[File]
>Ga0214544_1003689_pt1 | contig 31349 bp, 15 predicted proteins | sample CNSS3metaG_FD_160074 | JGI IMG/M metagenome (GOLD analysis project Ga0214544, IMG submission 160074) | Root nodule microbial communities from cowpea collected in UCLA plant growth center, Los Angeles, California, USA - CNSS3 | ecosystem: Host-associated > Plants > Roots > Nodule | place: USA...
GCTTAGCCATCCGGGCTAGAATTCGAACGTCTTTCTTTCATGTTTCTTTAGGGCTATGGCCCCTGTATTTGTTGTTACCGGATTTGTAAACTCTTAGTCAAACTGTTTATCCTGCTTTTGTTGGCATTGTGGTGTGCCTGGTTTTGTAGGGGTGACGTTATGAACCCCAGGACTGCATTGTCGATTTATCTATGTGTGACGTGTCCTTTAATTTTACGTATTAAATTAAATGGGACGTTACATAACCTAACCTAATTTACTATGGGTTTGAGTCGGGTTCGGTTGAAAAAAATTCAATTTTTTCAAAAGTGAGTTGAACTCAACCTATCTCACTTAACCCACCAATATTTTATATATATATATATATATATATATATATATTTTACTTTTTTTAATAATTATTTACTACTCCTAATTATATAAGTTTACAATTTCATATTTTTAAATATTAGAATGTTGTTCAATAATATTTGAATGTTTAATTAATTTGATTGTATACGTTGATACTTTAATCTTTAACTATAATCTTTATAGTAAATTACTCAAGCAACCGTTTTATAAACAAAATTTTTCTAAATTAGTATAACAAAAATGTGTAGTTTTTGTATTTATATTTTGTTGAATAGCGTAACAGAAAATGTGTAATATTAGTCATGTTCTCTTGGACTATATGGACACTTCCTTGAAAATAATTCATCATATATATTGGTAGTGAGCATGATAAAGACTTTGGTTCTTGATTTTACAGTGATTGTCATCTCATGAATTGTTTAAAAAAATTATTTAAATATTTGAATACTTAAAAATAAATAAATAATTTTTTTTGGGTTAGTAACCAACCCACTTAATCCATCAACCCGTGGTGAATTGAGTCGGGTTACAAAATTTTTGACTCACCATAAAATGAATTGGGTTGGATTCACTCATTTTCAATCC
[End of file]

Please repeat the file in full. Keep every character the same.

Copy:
>Ga0214544_1003689_pt1 | contig 31349 bp, 15 predicted proteins | sample CNSS3metaG_FD_160074 | JGI IMG/M metagenome (GOLD analysis project Ga0214544, IMG submission 160074) | Root nodule microbial communities from cowpea collected in UCLA plant growth center, Los Angeles, California, USA - CNSS3 | ecosystem: Host-associated > Plants > Roots > Nodule | place: USA...
GCTTAGCCATCCGGGCTAGAATTCGAACGTCTTTCTTTCATGTTTCTTTAGGGCTATGGCCCCTGTATTTGTTGTTACCGGATTTGTAAACTCTTAGTCAAACTGTTTATCCTGCTTTTGTTGGCATTGTGGTGTGCCTGGTTTTGTAGGGGTGACGTTATGAACCCCAGGACTGCATTGTCGATTTATCTATGTGTGACGTGTCCTTTAATTTTACGTATTAAATTAAATGGGACGTTACATAACCTAACCTAATTTACTATGGGTTTGAGTCGGGTTCGGTTGAAAAAAATTCAATTTTTTCAAAAGTGAGTTGAACTCAACCTATCTCACTTAACCCACCAATATTTTATATATATATATATATATATATATATATATTTTACTTTTTTTAATAATTATTTACTACTCCTAATTATATAAGTTTACAATTTCATATTTTTAAATATTAGAATGTTGTTCAATAATATTTGAATGTTTAATTAATTTGATTGTATACGTTGATACTTTAATCTTTAACTATAATCTTTATAGTAAATTACTCAAGCAACCGTTTTATAAACAAAATTTTTCTAAATTAGTATAACAAAAATGTGTAGTTTTTGTATTTATATTTTGTTGAATAGCGTAACAGAAAATGTGTAATATTAGTCATGTTCTCTTGGACTATATGGACACTTCCTTGAAAATAATTCATCATATATATTGGTAGTGAGCATGATAAAGACTTTGGTTCTTGATTTTACAGTGATTGTCATCTCATGAATTGTTTAAAAAAATTATTTAAATATTTGAATACTTAAAAATAAATAAATAATTTTTTTTGGGTTAGTAACCAACCCACTTAATCCATCAACCCGTGGTGAATTGAGTCGGGTTACAAAATTTTTGACTCACCATAAAATGAATTGGGTTGGATTCACTCATTTTCAATCC